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Wedding ceremony customs
In several traditions, the best man or best woman may have the duty of keeping track of a couple's wedding rings and to produce them at the symbolic moment of the giving and receiving of the rings during the traditional marriage ceremony. In more elaborate weddings, a ring bearer (usually a young boy that is part of the family of the bride or groom) may assist in the ceremonial parading of the rings into the ceremony, often on a special cushion.
In older times, the wedding rings were not only a sign of love, but were also linked to the bestowal of 'earnest money'. According to the prayer book of Edward VI: after the words 'with this ring I thee wed' follow the words 'This gold and silver I give thee', at which point the groom was supposed to hand a leather purse filled with gold and silver coins to the bride.
Historically, the wedding ring was rather connected to the exchange of valuables at the moment of the wedding rather than a symbol of eternal love and devotion. It is a relic of the times when marriage was a contract between families, not individual lovers. Both families were then eager to ensure the economical safety of the young couple. Sometimes it went as far as being a conditional exchange as this old (and today outdated) German formula shows: 'I give you this ring as a sign of the marriage which has been promised between us, provided your father gives with you a marriage portion of 1000 Reichsthalers'.
In some European countries, the wedding ring is the same as the engagement ring and changes its status through engraving and the change of the hand on which to wear it. If the wedding ring is different from the engagement ring, the question whether or not the engagement ring should be worn during the ceremony leaves a few options. The bride may wear it on her left ring finger and have the groom put the wedding band over it. She may also wear it on her right ring finger. The bride may also continue wearing the rings on different hands after the wedding – this may prevent the engagement ring from scratching and scuffing. Another option is to have the main bridesmaid keep the ring during the ceremony – there are a variety of ways to keep it: in a pouch, on a plate, etc. After the ceremony, the ring can be placed back on either the left or the right hand. The finger is always the ring finger, but there are cultural differences whether the wedding ring is worn on the left hand or the right hand.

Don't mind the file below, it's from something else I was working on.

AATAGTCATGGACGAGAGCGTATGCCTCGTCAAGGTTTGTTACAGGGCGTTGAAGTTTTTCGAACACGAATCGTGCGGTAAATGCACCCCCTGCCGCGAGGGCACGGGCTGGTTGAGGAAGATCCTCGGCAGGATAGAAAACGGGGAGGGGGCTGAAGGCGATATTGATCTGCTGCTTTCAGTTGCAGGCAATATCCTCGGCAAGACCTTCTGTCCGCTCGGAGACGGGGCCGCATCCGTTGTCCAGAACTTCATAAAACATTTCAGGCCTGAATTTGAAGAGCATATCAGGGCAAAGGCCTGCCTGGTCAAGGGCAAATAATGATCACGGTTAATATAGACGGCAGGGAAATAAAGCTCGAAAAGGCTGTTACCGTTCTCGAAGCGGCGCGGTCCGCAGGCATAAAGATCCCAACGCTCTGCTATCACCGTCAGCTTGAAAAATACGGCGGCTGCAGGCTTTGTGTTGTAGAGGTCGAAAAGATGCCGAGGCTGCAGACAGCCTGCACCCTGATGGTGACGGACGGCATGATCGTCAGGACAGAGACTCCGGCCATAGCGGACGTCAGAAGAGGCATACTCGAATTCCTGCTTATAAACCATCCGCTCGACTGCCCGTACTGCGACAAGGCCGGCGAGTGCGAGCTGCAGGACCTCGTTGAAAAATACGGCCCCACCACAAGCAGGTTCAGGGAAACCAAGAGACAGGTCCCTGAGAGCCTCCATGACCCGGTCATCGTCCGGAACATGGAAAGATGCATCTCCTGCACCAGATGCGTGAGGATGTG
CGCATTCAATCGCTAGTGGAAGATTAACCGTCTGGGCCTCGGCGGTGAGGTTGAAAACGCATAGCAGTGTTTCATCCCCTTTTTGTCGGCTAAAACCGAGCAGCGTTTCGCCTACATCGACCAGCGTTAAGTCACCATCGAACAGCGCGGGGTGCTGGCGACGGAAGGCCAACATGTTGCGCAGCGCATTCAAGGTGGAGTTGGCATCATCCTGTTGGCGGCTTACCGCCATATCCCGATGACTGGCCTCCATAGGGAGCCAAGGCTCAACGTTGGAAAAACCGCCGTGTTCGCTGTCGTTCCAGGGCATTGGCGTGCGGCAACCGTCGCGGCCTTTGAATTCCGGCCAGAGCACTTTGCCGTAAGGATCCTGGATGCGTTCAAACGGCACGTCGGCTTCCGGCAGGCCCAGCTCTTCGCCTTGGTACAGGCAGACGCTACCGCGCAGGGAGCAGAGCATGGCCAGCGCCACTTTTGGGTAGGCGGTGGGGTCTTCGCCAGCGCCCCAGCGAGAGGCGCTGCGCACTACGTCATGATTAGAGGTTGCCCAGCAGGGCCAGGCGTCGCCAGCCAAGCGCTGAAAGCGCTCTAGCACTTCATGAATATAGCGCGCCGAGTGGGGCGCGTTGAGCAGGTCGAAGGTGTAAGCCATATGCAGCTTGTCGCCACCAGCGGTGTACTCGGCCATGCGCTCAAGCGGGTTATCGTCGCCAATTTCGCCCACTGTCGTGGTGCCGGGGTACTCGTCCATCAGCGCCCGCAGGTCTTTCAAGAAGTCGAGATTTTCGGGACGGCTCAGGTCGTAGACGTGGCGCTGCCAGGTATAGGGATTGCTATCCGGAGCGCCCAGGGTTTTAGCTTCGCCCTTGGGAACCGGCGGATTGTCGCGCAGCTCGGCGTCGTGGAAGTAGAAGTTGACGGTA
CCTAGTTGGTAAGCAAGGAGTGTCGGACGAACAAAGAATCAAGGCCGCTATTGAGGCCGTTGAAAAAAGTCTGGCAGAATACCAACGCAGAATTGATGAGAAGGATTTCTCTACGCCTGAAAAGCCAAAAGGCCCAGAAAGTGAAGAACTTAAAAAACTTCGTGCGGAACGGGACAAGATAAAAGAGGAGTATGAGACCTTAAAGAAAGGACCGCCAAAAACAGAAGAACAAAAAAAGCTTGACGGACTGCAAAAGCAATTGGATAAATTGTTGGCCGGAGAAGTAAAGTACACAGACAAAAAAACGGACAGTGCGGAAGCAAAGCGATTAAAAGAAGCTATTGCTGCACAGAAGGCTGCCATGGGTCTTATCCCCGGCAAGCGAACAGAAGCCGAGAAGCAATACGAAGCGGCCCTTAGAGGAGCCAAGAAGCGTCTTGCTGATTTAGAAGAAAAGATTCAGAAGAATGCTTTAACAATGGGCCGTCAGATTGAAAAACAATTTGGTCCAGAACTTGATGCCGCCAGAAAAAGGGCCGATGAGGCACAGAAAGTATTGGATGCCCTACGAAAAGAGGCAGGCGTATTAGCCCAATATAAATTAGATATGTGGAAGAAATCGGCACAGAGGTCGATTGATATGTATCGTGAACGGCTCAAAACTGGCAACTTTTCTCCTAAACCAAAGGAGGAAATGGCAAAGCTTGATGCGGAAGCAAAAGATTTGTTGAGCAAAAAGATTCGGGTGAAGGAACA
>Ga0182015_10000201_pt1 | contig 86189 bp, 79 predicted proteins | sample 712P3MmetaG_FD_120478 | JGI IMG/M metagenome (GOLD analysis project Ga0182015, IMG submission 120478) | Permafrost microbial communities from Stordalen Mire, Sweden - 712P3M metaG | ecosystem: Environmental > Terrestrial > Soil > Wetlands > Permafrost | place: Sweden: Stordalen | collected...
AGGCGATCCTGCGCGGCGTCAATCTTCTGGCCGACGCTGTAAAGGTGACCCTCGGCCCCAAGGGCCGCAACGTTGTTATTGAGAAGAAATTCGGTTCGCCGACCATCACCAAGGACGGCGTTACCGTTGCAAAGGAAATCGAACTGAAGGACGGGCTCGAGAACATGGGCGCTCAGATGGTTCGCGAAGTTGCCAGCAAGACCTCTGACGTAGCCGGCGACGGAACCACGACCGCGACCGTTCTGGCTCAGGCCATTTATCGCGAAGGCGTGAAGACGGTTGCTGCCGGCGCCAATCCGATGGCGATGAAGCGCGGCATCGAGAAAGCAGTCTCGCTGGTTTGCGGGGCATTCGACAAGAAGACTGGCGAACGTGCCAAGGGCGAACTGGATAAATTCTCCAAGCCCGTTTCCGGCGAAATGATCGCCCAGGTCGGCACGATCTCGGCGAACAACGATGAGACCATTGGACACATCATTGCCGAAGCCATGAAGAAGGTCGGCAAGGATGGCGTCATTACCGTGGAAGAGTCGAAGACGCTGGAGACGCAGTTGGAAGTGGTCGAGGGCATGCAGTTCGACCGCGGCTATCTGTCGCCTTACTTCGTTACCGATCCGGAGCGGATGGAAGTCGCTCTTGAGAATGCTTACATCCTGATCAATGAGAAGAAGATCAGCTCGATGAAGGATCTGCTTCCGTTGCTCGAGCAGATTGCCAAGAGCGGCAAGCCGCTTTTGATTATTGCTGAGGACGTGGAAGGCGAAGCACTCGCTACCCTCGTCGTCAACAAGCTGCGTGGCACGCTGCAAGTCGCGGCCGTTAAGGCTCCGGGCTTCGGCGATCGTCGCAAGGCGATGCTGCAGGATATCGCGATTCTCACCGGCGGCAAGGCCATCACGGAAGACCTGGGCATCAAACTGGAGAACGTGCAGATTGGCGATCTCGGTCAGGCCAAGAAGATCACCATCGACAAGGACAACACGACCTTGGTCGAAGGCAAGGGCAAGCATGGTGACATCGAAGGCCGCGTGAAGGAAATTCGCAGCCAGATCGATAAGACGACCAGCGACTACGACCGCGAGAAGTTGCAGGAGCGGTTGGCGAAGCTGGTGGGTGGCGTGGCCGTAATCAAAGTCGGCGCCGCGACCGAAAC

The right hand is the traditional hand for vows or oaths. It is raised when such an oath is given, so the wedding ring would here show the sincerety of the oath. A traditional reason to wear the wedding ring on the right hand stems from Roman custom and biblical references. The Latin word for left is "sinister", which in addition to this sense also has the same senses as the English word. The Latin word for right is "dexter", a word that evolved into "dexterity". Hence, the left hand had a negative connotation and the right a good one. For the same reason, an oath is sworn while raising the right hand.
The left hand is also used for cultures that believe in the vena amoris or "vein of love" that is believed to be found in the left ring finger. However, the most widely accepted explanation is that because the majority of people are right-handed, wearing the ring on the left hand makes it less likely to be damaged or lost during everyday activities.
The double-ring ceremony, or use of wedding rings for both partners, is a relatively recent innovation. The American jewellery industry started a marketing campaign aimed at encouraging this practice in the late 19th century. Learning from marketing lessons of the 1920s, changing economic times, and the impact of World War II, led to a more successful marketing campaign, and by the late 1940s, double-ring ceremonies made up for 80% of all weddings, as opposed to 15% before the Great Depression.